5 Negotiation Strategies For The Modern Woman
In January, I negotiated a 25% raise after just one year on the job. To “celebrate,” Ivan and I went out for some Vietnamese pho in our neighborhood. We probably would’ve done the same thing regardless of the outcome. To be honest, we have larger ambitions than extra numbers on a paycheck.
That said, I came away with a few insights on what it takes for a woman to get ahead in the workplace. So in the spirit of tilting the scales in our favor, I wanted to share some non-obvious advice on how to tackle a negotiation.
1. You’re Only worth as much as the relationships you cultivate
When I decided to move out of Boston back in 2016, I had two offers on the table:
(1) a six figure job in New York City with a brand name company
(2) a below six figure job in Los Angeles at a little known start-up
On paper, this looked like an easy decision. Ivan and I love New York and I could have definitely learned to love a six figure salary. But here’s the thing: the person who was recruiting me to L.A. was a mentor from my former company. And having just escaped a sexist situation at my last job, I was willing to take less money for a guarantee that my new boss wouldn’t be a misogynistic dick.
That decision paid off almost immediately. Not only has my mentor been a constant advocate for me, he’s also been completely open about giving and receiving feedback. Knowing I had turned down a more lucrative opportunity to work for him didn't hurt either. If I could trace my raise back to one thing, it was that I had chosen to invest in a relationship over a company.
When in doubt, pick the Boss with whom you can speak your mind over a higher salary and a faceless brand.
2. It’s not about what you deserve
It’s not even about how hard you work. A negotiation is all about what you can leverage. Broadly speaking, there are two types of leverage: market and emotional.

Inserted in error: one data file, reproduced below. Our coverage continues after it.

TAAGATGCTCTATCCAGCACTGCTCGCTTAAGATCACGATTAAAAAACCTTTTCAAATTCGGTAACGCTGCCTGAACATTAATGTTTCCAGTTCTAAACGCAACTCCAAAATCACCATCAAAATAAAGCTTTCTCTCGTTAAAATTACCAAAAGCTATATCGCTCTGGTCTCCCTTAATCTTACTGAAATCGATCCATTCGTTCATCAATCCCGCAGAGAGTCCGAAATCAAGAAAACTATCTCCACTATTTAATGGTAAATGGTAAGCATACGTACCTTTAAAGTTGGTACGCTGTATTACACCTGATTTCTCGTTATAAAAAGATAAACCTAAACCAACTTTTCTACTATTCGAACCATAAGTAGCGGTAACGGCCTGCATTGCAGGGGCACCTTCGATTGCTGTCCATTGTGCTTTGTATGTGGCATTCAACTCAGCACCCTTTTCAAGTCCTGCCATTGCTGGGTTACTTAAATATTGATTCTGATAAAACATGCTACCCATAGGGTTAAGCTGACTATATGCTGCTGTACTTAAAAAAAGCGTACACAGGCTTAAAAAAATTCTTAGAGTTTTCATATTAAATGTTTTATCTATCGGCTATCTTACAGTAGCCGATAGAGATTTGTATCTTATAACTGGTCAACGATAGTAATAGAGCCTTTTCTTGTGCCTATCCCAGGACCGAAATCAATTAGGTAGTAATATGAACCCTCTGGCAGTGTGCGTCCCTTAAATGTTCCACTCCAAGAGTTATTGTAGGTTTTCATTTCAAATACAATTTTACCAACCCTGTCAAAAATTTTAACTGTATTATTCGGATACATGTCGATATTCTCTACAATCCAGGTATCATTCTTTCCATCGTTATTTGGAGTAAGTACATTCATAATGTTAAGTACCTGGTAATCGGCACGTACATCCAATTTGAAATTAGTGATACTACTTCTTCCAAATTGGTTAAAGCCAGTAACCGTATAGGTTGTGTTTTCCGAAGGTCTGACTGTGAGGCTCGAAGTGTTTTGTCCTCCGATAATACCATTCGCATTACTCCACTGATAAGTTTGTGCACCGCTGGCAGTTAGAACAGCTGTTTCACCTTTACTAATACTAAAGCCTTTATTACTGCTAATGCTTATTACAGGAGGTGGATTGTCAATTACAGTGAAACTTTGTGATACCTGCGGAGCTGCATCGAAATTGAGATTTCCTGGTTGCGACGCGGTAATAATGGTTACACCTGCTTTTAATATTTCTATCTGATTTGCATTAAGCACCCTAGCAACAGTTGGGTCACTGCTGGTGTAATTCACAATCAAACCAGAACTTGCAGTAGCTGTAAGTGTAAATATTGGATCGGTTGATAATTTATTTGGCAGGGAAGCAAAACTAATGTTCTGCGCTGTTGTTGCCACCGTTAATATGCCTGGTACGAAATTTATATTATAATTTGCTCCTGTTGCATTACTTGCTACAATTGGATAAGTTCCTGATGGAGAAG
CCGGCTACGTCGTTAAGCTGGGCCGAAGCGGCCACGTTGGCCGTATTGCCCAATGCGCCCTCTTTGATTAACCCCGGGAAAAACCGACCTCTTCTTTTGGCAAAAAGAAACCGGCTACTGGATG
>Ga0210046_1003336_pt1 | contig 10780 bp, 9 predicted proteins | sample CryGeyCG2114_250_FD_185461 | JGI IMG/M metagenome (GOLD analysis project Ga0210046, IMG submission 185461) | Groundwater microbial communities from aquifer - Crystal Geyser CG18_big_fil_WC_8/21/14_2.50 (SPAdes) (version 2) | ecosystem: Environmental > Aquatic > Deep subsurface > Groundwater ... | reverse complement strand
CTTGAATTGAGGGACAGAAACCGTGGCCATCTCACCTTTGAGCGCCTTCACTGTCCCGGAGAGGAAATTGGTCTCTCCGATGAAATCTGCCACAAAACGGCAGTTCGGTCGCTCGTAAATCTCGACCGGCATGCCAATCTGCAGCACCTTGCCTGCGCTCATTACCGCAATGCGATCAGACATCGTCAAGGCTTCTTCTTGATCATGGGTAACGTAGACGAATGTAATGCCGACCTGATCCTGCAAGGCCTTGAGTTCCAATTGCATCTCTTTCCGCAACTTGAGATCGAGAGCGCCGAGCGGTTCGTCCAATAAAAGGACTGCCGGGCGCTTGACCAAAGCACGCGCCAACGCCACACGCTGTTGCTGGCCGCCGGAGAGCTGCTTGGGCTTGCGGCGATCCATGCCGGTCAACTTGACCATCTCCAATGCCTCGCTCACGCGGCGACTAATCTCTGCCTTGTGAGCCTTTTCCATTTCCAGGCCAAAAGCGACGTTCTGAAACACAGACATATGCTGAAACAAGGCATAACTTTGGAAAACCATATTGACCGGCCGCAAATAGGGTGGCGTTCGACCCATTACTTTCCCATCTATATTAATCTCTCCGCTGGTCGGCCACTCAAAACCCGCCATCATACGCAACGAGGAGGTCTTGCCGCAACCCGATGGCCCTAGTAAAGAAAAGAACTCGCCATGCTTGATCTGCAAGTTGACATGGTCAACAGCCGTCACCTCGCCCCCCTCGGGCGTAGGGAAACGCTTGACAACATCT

Market leverage means you become so essential in your role to the point where it's difficult to replace you. A good test is to strategically take a two week vacation a few months before your review meeting and see if things slow down or fall apart without you.
Emotional leverage means you have people outside the company who would hire you in a heartbeat and people within your company who would be sorry to see you go. This goes back to cultivating relationships.
Figure out what kind of leverage you have and use it.
3. Negotiation begins months before the actual review
Like the movie Inception, by the time your annual performance review rolls around, the idea of giving you a raise should be so firmly planted in your boss’s head that he'll think it was his idea all along.
From day one, I began scheduling weekly one-on-one sessions with my boss. Even though my startup had no formal performance guidelines, I wanted to make sure to get into the habit of asking questions, finding areas of improvement, and summarizing those conversations and goals in an email to my manager. By the time my annual performance review came around, I had every available proof of my work, my goals, and my progress, all documented; everything spoke for itself.
Treat your career as one continuous negotiation.
4. At the review, listen more than you Speak
Your case should already be made before you even set foot in the meeting. A quick reminder of your past accomplishments should suffice. Then state your market value (based on thorough market research) and when prompted, throw out a salary range in percentage terms. Remember to let your boss do most of the talking. Better yet, ask him probing questions. What does he think about your accomplishments? How much does he think you’re worth on the market? Let him deal with the uncertainty before you counter with hard numbers. When you hold all the cards, you can only mess this up if you panic and start running your mouth.
Don't Give Your Cards Away. Ask Questions and embrace the long pauses.
5. Know what your response is going to be
Since meeting Ivan, I’ve become much more pragmatic about approaching situations. Negotiations are pretty simple. It’s just business. And no matter what the end result, you need to know exactly what your response is going to be.
So, I suggest that you prepare follow up responses and action items for both the “yes”, “no”, and “less than ideal” situations.
Here are some responses that you might have to prepare yourself for:
I can only offer you $xx,xxxx right now. (Much lower than what you expected.)
It will take a while to run this by management.
Sorry, we just can’t afford this raise in the middle of budget and hiring freezes.
After my most recent performance review, I simply stated that I wanted to keep working for the company but if they were going to continue pay me 75% of my market value, I would have to open myself up to other offers moving forward (subtext: just remember I waited and came to you first).
PS. Here's where having a fuck-off fund comes in handy. There's nothing they can say or do that'll hurt you.
If you know what you're going to do In Every scenario, why WOULD YOU LET ANything bother you?
Although my story and suggestions are not a silver bullet for any situation, I think it will help you think of more strategic ways to approach your own career goals and negotiation tactics.